Every night, just as I lay my head on my pillow and slowly sink into a peaceful sleep, my eyes snap open. I think, "Where's the flashlight!? Where's the fire extinguisher and my whistle!?"
Scoff if you will, but like it or not, beautiful Central Oregon, those glittering snow-capped volcanic peaks are magnificent scenery, but right now, while you're reading this, there are forces pushing and shoving the earth under our feet. To keep an eye on the heartbeat of the USA's (so-called) solid earth, USGS (United States Geological Survey) geologists have seismographs hooked to Mother Earth all over the Northwest that measure her movements, 24/7/365.
These little "black boxes" are most times overlooked by people, as the USGS geologists want to keep them hidden and out of harm's way. I've stumbled over a couple, and I'm sure others of you have.
They send signals to a listening device via satellite, a signal that's the very heartbeat of our grand old Earth; it's not a question of "if," but "when" the rhythm of our planet will be suddenly interrupted by mayhem and motion, and when it does, the warnings will come to us through those little seismographs that tell us how powerful it is.
If you're in your home eating supper when it happens, don't dive for cover; get out of the house and stand in the open (but not near power poles and wires)! If leaving the house isn't in the cards, grab up your flashlight, fire extinguisher and whistle and lay down next to your sofa or bed. Do not dive under a table! The roof may come crashing down and squash you like a bug. Lying down next to a sofa, bed, washer, dryer or bureau may better protect you. With your flashlight you will be able to see what's happened when the motion stops.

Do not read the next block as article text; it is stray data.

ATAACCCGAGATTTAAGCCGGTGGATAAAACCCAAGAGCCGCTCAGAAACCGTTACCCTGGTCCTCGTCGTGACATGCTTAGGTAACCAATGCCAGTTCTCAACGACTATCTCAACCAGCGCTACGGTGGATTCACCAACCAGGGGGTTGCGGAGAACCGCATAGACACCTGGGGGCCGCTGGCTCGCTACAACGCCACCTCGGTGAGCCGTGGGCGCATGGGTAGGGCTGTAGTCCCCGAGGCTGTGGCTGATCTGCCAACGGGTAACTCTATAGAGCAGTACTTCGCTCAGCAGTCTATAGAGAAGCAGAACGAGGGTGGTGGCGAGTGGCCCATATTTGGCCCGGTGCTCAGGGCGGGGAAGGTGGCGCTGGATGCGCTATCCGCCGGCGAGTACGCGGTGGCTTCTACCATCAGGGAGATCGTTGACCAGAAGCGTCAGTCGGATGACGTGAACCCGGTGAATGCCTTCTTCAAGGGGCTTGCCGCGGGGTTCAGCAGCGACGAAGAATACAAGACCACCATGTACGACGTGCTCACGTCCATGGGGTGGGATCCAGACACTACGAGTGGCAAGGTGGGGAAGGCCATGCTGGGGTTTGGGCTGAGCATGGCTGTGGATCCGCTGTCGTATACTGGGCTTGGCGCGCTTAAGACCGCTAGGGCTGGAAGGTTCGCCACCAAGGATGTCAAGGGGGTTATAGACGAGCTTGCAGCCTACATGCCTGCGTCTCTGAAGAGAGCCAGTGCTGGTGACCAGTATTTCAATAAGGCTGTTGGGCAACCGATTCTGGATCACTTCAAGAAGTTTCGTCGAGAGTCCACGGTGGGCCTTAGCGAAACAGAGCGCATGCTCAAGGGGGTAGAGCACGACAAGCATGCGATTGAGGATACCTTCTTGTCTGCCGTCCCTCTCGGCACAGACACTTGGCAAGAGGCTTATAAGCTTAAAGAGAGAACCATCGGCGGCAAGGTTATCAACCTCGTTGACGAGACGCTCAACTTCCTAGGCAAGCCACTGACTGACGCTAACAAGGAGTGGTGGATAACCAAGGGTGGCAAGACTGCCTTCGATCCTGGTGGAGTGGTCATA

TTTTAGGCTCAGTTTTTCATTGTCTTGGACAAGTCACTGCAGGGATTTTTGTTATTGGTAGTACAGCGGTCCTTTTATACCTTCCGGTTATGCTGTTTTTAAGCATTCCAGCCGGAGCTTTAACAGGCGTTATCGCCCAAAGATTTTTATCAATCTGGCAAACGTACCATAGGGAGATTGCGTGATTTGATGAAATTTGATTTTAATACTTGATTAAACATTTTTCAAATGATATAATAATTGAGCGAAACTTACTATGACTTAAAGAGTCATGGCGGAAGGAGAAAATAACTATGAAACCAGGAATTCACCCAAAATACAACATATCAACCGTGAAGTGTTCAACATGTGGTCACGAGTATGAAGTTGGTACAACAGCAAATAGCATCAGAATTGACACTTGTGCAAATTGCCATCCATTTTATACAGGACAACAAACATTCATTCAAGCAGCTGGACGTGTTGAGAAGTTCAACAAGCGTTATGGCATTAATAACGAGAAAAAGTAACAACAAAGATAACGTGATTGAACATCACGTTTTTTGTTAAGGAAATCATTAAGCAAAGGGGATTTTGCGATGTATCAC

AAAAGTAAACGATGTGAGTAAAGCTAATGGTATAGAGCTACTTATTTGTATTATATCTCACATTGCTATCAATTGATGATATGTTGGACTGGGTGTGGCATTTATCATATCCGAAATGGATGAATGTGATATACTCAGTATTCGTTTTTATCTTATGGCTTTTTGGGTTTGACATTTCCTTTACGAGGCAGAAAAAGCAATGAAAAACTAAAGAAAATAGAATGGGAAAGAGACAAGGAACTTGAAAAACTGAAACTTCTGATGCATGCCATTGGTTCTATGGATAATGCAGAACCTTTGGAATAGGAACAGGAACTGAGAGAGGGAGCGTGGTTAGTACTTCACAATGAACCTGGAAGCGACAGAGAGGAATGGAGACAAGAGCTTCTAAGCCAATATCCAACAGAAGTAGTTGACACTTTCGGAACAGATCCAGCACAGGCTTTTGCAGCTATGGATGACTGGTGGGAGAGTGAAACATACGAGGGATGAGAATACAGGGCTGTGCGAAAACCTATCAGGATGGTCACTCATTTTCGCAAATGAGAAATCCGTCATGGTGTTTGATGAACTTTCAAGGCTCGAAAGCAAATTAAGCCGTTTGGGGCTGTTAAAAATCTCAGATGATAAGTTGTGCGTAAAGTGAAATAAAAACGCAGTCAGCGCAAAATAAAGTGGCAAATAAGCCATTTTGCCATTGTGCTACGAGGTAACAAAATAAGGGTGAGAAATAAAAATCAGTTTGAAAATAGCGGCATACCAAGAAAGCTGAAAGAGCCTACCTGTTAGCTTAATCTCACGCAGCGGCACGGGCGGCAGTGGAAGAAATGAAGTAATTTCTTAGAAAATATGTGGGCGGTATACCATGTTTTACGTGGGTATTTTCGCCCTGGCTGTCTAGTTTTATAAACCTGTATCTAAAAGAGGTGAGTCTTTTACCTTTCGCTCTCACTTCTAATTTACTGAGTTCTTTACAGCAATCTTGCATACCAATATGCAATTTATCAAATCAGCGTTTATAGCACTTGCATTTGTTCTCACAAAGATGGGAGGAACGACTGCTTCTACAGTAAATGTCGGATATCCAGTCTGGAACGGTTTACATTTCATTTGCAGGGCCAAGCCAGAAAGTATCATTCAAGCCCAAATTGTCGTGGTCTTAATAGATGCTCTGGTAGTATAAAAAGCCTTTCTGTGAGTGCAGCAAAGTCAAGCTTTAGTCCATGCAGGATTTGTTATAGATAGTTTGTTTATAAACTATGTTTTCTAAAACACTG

Here in the Pacific Northwest, we can expect a 9+ earthquake off the coast of Oregon and Washington. However, because Bend is located so far from the excepted epicenter, damages will vary, depending on building construction and local geology. But the Boy Scout motto, Be Prepared will probably get you out of most trouble.
This scenario is not something out of a horror movie, it's for real; it has happened before and will happen again. And here's why...
Out in the Pacific Ocean, about 400 miles west and a little north of where we're standing in Central Oregon, there's an enormous 300+ mile-long hump on the Earth relentlessly growing. Geologists call the monster the Juan de Fuca Ridge; it's made up of magma (lava) slowly coming to the surface, and is located in the Cascadia Fault Zone that stretches from Northern BC to Northern California!
The ridge is pushing two great slabs of ocean floor both west and east as it slowly ads material to Earth's crust. One of these great slabs of ocean crust is known as the Pacific Plate, which is moving west toward Asia. The other slab is the Juan de Fuca Plate, moving east toward North America (where we live)‚ and they're on a tectonic collision course, with the Juan de Fuca plate sliding (subducting ) under the North American Plate.
The problem is, it's not a smooth action; it's plate-against-plate grinding along with relentless energy impossible to measure or imagine, the weight of the Earth's surface is holding everything more-or-less fast—for now. When the plates move, which they will, it could be a sudden jolt that will create an earthquake of at least 9+ magnitude, and that, good neighbors, will be "The Cascadia Big One!"
That quake won't be a short blast of energy along the surface in the Earth's upper crustal zone—like those little 6.0 dazzlers in California. It will be bigger, deeper, and go on for perhaps 3–4 minutes, with dozens of aftershocks, maybe for days, even months. And we can't even imagine the destruction from the tsunamis on the coast...
If you don't want to believe it, go to pnsn.org/outreach/earthquakesources/csz and look at the charts.
Back in 1988 geologists thought there was little chance for a dreadful event that would unleash an earthquake of 9 or higher on the Richter scale. But today's science addresses a greater risk, and who knows what it's going to be like as we upgrade the data in 2015.